Ordinarily this word is used to signal retaliation through vengeance, injury for injury, eye for an eye and all that. To revenge is to punish, but it’s also to answer force with force, to repay defeat with victory. To triumph, unbowed, in the end.
To revenge with beauty is not to surrender or turn the other proverbial cheek. The idea instead is to change the arsenal of weapons with which we respond to trauma, injustice, and loss. We have the power to transform fear and anguish into hope through art, joy, and shared humanity. To revenge with beauty is to triumph through love in the toughest, strongest, most bad-ass sense of that radiant word.
from Diana Wagman’s: Small World
Becky was a thin, polite woman who always brought salads in Tupperware for lunch and went to Pilates classes after work. Karen watched her lick her fingers and pick up a third donut. The world was going to hell.
By three o’clock in the afternoon, she had seen a dozen emergency patients. Including but not limited to a woman who had gotten out of her friend’s car while it was moving because he had voted for the Green candidate; a 19-year-old boy—first time voter, he announced, and last time too—who had taken all his mother’s thyroid medication hoping to calm down and needed his stomach pumped; and an older man with a light bulb up his rectum. “Trying to illuminate the shit.”
The waiting room was full. She could work the rest of her shift, then an extra, and another and another, and never be done. Maybe that was the thing to do. The way to help. The way forward. Just keep working no matter what. The machines beeped. The curtains opened and closed and scraped along the tracks. The patients moaned. Their families cried. Another hour and Karen would go home and Bronson would ask what happened today. How could she tell him nothing when everything was the answer? He sat at home waiting for his agent to call, for kitty litter or cold medicine or a luxury pickup truck to want his handsome face. For him, while he lifted his weights, watched that Paul Newman movie again, built another new bench for the backyard, it was all the same. At the hospital everything was different. Tenuous. Out of kilter. As if they were no longer standing on solid ground—the hospital perched at the center of a seesaw, too much weight in either direction it would tip over and they would all roll off. She knew that’s what that man in Washington and all his cohorts wanted. Bye-bye inner city Los Angeles hospital. Bye-bye to the homeless, the gunshots, the overdoses, the immigrants, the uninsured. Tumble down and don’t get up.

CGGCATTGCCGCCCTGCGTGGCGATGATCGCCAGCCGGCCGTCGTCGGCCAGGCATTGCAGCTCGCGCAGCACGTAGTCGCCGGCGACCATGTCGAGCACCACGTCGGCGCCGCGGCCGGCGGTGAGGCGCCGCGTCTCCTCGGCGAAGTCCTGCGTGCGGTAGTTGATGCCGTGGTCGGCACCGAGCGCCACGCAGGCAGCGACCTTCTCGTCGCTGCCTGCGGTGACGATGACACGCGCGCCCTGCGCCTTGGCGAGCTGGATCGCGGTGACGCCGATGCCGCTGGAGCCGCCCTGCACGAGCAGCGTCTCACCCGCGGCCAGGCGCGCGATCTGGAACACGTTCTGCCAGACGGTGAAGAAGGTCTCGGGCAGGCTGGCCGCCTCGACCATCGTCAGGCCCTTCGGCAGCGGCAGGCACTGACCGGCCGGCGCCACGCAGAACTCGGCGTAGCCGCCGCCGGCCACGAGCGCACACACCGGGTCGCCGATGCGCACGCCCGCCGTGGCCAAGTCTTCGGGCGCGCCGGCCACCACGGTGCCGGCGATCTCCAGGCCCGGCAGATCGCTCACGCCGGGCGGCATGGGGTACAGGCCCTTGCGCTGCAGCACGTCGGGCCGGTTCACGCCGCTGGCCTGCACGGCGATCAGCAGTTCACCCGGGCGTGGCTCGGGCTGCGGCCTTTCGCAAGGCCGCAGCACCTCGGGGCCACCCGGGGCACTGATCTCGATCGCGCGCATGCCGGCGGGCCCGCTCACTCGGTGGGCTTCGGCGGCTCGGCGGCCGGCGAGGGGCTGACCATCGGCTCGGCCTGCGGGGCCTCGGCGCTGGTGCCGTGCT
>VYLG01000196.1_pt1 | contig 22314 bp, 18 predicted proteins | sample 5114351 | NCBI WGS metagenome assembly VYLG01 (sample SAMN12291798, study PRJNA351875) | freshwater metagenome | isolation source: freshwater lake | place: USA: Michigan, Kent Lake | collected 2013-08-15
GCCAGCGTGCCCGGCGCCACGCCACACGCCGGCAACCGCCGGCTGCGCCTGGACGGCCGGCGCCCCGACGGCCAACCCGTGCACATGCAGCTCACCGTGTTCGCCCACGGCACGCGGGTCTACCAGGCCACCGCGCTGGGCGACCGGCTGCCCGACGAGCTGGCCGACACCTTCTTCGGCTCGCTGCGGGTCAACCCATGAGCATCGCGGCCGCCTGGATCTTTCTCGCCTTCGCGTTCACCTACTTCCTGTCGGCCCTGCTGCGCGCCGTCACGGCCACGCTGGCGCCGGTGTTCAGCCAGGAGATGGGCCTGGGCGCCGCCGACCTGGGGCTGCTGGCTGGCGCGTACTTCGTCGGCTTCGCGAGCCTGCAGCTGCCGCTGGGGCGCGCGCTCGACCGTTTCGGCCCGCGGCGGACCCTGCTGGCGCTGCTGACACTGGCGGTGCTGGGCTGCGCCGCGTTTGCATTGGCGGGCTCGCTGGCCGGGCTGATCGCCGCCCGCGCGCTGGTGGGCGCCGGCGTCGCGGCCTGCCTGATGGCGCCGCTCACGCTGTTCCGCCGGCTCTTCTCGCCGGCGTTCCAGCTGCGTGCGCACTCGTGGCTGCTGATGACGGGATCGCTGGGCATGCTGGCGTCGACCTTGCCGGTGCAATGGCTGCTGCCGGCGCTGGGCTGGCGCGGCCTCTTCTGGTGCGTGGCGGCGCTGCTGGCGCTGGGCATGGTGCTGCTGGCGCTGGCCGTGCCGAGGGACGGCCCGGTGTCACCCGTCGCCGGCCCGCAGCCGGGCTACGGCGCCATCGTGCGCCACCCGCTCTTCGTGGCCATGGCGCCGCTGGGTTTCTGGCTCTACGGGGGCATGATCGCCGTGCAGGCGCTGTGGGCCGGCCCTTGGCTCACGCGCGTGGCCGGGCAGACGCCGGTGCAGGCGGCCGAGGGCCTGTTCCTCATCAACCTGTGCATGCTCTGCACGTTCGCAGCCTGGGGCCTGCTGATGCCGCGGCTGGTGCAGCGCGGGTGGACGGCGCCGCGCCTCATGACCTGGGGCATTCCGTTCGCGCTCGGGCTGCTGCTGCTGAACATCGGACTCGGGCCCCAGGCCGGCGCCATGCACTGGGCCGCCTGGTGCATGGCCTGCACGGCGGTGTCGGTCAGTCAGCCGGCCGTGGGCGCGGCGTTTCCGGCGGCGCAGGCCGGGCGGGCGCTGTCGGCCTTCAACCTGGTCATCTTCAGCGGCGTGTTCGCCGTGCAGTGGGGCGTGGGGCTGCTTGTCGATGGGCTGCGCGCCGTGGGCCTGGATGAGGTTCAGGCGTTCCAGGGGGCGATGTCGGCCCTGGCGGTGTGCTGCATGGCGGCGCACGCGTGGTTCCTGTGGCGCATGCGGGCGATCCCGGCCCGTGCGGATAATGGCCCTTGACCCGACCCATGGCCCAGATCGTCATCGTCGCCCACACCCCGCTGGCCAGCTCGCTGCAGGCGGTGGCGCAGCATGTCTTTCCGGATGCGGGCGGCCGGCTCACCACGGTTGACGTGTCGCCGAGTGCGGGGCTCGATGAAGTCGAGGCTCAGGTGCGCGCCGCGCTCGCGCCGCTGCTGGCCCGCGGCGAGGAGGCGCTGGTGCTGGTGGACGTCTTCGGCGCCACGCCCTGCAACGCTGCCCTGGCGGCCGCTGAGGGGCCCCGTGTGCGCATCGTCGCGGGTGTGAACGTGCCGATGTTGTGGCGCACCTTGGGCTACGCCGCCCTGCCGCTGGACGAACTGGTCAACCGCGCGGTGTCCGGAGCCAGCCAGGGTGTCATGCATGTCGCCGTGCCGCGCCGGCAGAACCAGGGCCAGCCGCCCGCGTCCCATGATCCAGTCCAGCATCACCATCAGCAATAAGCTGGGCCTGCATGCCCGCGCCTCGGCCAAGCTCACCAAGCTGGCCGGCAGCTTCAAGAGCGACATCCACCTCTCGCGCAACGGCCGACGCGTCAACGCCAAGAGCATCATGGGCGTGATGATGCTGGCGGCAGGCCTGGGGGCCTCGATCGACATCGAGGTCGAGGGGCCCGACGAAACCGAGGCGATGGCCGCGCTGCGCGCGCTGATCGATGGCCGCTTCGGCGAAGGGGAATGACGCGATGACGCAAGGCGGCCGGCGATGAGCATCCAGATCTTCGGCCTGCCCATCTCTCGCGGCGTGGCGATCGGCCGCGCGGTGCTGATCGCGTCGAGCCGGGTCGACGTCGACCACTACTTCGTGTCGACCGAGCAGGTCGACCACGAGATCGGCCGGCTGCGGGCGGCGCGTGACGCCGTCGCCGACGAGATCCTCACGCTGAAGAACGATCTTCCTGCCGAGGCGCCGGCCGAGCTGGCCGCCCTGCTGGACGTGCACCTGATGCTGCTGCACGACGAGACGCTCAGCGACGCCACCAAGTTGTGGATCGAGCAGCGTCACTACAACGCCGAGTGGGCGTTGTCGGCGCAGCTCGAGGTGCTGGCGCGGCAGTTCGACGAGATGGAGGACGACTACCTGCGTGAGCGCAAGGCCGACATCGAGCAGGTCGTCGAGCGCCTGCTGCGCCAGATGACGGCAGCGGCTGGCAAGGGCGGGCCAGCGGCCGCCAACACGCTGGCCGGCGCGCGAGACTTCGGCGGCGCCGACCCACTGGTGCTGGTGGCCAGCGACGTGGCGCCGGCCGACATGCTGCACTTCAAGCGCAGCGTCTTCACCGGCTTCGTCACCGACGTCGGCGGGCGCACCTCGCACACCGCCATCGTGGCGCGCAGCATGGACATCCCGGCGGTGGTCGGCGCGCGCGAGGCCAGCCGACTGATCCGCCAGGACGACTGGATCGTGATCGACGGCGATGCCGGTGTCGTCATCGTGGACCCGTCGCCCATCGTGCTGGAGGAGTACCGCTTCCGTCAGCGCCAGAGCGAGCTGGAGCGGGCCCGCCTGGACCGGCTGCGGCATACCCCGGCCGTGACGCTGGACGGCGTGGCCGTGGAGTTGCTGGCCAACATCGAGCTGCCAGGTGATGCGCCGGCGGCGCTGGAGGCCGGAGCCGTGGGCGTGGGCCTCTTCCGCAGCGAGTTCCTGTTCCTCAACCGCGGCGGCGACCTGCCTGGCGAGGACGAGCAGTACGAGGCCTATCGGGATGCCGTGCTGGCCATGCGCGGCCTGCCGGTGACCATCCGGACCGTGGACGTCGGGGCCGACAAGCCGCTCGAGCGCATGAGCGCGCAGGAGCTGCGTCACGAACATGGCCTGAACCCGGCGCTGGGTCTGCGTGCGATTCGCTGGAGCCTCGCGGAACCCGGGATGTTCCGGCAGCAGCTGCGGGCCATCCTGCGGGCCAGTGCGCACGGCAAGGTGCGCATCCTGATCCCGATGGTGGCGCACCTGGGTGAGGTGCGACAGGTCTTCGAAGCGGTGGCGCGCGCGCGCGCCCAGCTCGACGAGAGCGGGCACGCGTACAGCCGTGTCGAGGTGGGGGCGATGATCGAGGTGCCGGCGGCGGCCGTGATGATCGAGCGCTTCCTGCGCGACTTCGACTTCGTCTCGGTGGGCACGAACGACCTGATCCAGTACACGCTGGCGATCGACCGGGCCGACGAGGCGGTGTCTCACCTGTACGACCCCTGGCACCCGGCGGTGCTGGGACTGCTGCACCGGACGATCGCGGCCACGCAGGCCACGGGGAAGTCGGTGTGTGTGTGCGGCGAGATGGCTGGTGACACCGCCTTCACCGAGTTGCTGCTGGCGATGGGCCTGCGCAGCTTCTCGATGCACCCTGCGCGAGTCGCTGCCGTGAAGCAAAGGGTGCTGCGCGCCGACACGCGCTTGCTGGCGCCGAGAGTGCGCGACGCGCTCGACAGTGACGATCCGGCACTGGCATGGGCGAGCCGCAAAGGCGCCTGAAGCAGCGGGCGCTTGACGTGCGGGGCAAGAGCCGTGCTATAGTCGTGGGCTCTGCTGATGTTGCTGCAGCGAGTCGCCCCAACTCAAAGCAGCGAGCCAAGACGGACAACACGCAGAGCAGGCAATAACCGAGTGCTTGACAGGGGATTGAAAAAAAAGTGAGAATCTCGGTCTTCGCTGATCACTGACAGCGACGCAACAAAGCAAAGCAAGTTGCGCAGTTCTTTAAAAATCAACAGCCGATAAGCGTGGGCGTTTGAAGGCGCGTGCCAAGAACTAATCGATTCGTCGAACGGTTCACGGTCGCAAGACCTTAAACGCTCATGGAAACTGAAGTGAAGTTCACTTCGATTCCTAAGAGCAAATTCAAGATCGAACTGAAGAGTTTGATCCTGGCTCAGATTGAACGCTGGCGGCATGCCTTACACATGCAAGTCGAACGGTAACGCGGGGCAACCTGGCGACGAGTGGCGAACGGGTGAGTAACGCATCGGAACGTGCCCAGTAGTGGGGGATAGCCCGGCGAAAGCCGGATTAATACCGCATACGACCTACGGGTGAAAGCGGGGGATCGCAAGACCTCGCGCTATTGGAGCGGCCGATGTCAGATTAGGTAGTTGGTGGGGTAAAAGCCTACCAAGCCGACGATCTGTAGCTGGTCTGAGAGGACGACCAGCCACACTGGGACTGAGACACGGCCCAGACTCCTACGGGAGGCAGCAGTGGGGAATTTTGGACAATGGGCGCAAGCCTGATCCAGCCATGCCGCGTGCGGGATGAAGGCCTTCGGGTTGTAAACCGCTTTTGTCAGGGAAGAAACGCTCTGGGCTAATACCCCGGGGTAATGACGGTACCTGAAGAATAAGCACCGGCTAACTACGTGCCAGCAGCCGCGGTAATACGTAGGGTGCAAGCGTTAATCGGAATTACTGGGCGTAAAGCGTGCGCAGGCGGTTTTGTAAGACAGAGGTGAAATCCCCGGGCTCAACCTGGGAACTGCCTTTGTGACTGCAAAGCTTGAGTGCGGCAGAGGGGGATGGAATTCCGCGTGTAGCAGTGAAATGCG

from Richard Chin’s 137th Street:
You know, Autrey had his two little daughters with him on that day. They were 4 and 6. He left them on this platform when he jumped down there.
Really? I didn’t know.
Surprising, isn’t it? If you were a biologist, that would be the hardest part to explain, him leaving his kids to save a stranger.
What do you mean?
It doesn’t make evolutionary sense. Say that’s the way you were wired, that you had a gene that made you spectacularly unselfish. So much so that you were willing to risk your life to save another. Good for you. But the problem is, because you’re so likely to throw your life away being a hero, you diminish your chances of surviving to reproduce. You reduce your chances of passing that heroic gene on to others. That is unless the people you’re rescuing are close relatives, people who share the same genes as you. That’s why a biologist would joke that he wouldn’t risk his life to save a drowning stranger, but he would lay down his life for two brothers or eight cousins. Yet here was Autrey, a middle-aged father, willing to sacrifice his own life for a stranger, even putting his own children at risk at the same time. It doesn’t make sense, does it? It’s not logical, is it?
Fuck logic. Maybe he was just a really decent dude. A stand-up guy.
Yeah. Maybe. There are studies that show that rescuers are more empathetic, more optimistic, more hopeful. Principled risk takers, they call them. Men are more likely to jump into icy water or run into burning buildings than women. But when it doesn’t involve physical heroics, when it came to hiding Jews during the Holocaust, women were just as likely to risk their lives as men. But it’s rare in any case. Most of us just stand by. It’s extreme behavior by definition. (beat) Some experts say that heroes share traits with psychopaths.